Clean Gray Black water damage

Identifying Clean, Gray, or Black Water Damage

Water damage is a common household problem, but what some people may not know is that there are three water types that lead to water damage, each with their own set of methods for cleaning. Here’s our quick guide to help you determine what kind of damage you’re dealing with!

Clean Water Damage

Also known as fresh water damage, this kind of damage is the easiest type to deal with…even if it’s still just as frustrating! What makes it clean? It doesn’t typically have microbes or bacteria and is usually sanitary or from a natural source. This type of water tends to come from a broken appliance, faulty sprinklers, a burst pipe, rainwater, or melting snow. The biggest risk factor is the potential for it to not be cleaned up properly or quickly enough, leaving the area susceptible to the growth of mold and mildew. If the water has been left for over 24 hours, call your local restoration company and have them come look at it.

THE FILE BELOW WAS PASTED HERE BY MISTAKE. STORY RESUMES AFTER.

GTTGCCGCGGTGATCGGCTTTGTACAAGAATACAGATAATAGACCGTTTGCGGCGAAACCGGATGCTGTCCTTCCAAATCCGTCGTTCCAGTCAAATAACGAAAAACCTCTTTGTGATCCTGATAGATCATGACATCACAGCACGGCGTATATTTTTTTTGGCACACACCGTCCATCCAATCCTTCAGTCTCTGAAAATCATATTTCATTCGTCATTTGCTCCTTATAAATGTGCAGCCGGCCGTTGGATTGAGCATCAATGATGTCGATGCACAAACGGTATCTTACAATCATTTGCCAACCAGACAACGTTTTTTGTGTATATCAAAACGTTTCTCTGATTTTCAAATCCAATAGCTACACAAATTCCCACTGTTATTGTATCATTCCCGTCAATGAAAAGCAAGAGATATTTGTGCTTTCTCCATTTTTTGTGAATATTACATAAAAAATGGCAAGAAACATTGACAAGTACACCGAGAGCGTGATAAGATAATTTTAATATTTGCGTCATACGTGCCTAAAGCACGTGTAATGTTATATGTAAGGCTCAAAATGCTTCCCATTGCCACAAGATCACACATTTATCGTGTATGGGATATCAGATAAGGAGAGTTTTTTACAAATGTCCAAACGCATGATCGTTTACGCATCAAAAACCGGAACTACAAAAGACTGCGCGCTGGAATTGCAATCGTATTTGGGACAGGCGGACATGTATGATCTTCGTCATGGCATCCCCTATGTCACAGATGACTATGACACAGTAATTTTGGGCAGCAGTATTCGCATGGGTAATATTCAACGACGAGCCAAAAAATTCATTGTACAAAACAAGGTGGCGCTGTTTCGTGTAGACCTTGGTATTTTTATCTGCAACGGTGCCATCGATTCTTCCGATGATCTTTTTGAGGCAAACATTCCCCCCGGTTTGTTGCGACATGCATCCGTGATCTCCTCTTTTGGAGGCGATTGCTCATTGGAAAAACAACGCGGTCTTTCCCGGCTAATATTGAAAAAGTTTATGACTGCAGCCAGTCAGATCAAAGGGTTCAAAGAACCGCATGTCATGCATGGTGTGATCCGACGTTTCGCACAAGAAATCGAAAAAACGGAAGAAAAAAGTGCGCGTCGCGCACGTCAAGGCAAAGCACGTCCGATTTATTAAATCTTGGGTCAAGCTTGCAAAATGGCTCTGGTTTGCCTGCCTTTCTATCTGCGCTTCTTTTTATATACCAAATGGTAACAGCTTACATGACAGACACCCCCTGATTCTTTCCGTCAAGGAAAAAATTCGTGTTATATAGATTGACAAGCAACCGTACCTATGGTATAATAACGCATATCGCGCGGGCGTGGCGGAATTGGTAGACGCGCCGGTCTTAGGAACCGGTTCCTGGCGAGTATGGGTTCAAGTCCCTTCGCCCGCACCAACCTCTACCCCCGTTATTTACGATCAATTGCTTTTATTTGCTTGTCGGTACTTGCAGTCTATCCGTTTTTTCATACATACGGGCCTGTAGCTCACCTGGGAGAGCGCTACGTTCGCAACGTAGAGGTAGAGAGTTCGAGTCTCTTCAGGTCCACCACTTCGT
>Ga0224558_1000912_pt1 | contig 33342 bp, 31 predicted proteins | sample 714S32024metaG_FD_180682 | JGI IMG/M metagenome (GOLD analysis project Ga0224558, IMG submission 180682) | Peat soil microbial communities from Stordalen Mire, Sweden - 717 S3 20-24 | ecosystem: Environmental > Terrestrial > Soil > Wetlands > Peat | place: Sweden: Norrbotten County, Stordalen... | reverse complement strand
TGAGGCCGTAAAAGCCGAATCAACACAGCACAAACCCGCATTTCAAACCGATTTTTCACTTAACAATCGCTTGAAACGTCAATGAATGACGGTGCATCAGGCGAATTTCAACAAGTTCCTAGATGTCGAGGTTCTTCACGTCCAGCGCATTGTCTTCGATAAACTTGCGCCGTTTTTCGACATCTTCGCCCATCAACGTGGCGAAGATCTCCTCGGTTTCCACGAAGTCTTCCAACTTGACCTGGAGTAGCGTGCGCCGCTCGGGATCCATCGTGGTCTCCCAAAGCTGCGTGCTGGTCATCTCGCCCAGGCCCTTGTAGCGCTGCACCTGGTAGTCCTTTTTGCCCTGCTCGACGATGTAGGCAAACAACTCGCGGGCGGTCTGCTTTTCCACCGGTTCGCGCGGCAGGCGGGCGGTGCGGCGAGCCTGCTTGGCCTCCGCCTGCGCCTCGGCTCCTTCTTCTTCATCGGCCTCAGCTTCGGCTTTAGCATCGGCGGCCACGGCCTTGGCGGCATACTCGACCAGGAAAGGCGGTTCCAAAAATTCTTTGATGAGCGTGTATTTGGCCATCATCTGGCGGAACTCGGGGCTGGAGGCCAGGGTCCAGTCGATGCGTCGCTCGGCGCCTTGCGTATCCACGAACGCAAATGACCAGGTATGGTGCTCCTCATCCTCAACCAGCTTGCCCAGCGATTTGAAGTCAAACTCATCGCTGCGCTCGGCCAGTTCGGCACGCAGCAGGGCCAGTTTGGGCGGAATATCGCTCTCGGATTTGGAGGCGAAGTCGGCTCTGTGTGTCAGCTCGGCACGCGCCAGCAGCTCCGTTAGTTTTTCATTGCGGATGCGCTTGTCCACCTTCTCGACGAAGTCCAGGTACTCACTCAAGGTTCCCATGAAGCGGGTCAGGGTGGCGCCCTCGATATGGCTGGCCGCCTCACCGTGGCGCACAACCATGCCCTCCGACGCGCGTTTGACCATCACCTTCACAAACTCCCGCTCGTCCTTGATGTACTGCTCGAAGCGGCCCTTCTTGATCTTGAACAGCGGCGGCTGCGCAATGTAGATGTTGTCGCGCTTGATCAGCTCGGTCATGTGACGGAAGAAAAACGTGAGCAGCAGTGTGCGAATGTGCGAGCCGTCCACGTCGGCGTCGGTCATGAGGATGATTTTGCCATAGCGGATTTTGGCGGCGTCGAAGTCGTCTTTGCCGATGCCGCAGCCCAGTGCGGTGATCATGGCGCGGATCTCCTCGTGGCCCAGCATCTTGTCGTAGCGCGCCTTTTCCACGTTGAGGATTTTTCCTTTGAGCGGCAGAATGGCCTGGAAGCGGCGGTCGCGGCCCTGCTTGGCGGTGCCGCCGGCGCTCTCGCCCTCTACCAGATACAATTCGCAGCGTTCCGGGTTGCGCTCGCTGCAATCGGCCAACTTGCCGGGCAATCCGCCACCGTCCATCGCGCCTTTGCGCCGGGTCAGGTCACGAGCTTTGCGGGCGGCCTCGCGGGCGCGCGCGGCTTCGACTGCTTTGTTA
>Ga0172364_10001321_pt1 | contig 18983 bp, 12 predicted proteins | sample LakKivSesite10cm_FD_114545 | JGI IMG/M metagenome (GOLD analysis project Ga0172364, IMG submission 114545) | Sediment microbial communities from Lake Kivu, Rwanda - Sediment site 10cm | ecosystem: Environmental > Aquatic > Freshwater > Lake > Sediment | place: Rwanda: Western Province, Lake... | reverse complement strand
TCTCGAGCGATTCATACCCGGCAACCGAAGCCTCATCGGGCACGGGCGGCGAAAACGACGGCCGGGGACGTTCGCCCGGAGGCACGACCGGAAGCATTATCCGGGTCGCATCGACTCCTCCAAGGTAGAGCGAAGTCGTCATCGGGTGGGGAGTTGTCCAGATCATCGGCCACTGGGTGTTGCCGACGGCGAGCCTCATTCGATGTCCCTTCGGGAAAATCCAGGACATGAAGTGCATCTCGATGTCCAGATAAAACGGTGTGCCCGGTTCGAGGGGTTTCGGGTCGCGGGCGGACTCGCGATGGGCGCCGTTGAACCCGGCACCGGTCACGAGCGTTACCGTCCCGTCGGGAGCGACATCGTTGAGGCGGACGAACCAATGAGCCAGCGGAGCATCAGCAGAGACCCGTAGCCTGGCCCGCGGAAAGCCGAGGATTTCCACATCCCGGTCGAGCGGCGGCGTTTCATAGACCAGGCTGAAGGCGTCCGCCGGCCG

Gray Water Damage

Gray water is unsanitary either because of its source or because it’s been left alone for too long. Toilet or washing machine water is often considered gray, but water can also be considered gray if it has biological or chemical hazards in it (think urine, laundry detergents, blood, etc.). If it has the potential to cause sickness or irritation, it’s not clean! Be sure to protect your skin, eyes, and mouth from direct contact (wear gloves at least; goggles and a face mask are a plus!). Keep small children and pets away from this type of water damage.

Black Water Damage

This is the most hazardous water to deal with. It usually comes from a natural disaster or raw sewage and contains chemicals, pathogens, pesticides, or other harmful biological bacteria. It is not necessarily black in its coloring (the same goes for gray water). For example, flooding fresh or ocean water is considered black because it has so many unknown contents. Do not attempt to clean up this type yourself. Instead, please call a professional for your safety.

Hopefully this quick guide helps you determine the source of any water damage you may experience. Keep in mind: just because water may look clean and clear does not mean that it’s free from bacteria or microbes. For more information check out our water damage restoration page. It’s best to always contact the professionals here at Claude Brown’s just to be sure. Your home and health are never worth the risk!